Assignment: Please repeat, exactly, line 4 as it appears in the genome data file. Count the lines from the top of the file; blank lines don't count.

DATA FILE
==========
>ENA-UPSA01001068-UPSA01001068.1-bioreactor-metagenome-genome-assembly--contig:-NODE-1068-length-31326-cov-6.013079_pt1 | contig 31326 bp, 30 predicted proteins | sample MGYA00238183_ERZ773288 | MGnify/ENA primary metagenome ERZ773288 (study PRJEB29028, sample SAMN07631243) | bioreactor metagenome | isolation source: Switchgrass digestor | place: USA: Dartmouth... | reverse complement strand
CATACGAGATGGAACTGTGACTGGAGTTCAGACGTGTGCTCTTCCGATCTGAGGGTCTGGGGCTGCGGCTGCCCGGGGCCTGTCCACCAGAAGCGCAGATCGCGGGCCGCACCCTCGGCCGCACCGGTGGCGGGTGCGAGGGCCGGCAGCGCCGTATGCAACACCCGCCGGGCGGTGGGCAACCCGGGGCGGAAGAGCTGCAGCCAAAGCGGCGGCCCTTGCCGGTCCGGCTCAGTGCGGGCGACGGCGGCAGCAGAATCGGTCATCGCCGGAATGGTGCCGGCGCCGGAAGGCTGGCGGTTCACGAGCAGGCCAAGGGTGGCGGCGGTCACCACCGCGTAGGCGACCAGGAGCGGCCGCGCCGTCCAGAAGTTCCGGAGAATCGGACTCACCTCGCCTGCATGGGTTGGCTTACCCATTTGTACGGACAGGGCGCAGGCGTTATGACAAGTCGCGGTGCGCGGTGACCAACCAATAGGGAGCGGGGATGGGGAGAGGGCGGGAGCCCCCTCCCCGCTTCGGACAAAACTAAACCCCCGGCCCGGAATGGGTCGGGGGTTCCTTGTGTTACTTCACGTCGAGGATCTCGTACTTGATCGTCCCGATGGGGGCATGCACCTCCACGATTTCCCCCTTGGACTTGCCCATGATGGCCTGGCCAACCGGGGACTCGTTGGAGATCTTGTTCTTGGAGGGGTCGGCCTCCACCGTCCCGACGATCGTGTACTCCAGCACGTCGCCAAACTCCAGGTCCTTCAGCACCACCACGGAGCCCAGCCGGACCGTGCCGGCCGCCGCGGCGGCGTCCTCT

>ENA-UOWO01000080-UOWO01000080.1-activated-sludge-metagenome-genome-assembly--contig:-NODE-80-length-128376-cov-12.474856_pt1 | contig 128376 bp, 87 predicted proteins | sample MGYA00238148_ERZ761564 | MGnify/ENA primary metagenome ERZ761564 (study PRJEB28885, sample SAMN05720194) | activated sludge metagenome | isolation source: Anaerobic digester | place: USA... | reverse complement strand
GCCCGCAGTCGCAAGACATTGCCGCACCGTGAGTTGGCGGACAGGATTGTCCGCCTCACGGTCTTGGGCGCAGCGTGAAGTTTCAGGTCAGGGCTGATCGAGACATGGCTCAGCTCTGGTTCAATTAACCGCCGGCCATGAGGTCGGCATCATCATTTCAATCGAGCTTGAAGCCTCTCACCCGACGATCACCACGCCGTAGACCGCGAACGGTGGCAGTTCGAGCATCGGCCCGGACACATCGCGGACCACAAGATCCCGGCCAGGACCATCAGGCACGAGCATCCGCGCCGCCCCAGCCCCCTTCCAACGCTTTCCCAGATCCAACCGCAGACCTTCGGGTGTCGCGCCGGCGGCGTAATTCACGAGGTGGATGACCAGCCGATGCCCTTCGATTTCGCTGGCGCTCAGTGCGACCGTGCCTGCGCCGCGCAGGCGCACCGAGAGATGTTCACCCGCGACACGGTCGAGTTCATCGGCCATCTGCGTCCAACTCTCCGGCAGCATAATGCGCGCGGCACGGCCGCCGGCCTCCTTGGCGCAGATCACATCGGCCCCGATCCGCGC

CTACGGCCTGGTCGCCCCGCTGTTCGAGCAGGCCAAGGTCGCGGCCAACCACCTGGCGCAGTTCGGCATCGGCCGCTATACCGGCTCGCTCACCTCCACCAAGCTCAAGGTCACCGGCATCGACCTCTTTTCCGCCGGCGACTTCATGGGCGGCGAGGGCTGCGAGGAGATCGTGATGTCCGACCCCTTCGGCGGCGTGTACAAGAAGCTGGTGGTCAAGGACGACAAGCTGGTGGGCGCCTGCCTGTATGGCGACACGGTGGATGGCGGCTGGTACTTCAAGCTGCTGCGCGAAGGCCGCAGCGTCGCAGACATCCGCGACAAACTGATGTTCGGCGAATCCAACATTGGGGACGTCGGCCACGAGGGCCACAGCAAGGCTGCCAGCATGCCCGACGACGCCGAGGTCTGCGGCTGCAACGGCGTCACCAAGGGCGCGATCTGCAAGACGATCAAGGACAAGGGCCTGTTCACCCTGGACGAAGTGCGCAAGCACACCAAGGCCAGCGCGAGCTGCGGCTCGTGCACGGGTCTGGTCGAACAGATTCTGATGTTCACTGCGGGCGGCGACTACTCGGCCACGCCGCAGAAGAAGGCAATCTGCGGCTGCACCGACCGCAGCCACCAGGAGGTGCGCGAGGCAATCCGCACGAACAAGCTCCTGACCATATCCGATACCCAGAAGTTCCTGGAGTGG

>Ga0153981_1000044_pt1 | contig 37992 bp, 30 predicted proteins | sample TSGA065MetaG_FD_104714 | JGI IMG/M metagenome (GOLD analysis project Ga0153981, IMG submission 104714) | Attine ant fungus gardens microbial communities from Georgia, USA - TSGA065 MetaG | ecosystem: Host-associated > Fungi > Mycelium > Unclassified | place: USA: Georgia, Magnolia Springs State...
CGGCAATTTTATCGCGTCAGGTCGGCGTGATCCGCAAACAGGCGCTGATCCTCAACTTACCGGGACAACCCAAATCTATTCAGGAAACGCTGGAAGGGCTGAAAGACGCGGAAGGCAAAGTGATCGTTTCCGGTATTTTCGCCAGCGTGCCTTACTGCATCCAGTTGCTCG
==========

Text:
GCCCGCAGTCGCAAGACATTGCCGCACCGTGAGTTGGCGGACAGGATTGTCCGCCTCACGGTCTTGGGCGCAGCGTGAAGTTTCAGGTCAGGGCTGATCGAGACATGGCTCAGCTCTGGTTCAATTAACCGCCGGCCATGAGGTCGGCATCATCATTTCAATCGAGCTTGAAGCCTCTCACCCGACGATCACCACGCCGTAGACCGCGAACGGTGGCAGTTCGAGCATCGGCCCGGACACATCGCGGACCACAAGATCCCGGCCAGGACCATCAGGCACGAGCATCCGCGCCGCCCCAGCCCCCTTCCAACGCTTTCCCAGATCCAACCGCAGACCTTCGGGTGTCGCGCCGGCGGCGTAATTCACGAGGTGGATGACCAGCCGATGCCCTTCGATTTCGCTGGCGCTCAGTGCGACCGTGCCTGCGCCGCGCAGGCGCACCGAGAGATGTTCACCCGCGACACGGTCGAGTTCATCGGCCATCTGCGTCCAACTCTCCGGCAGCATAATGCGCGCGGCACGGCCGCCGGCCTCCTTGGCGCAGATCACATCGGCCCCGATCCGCGC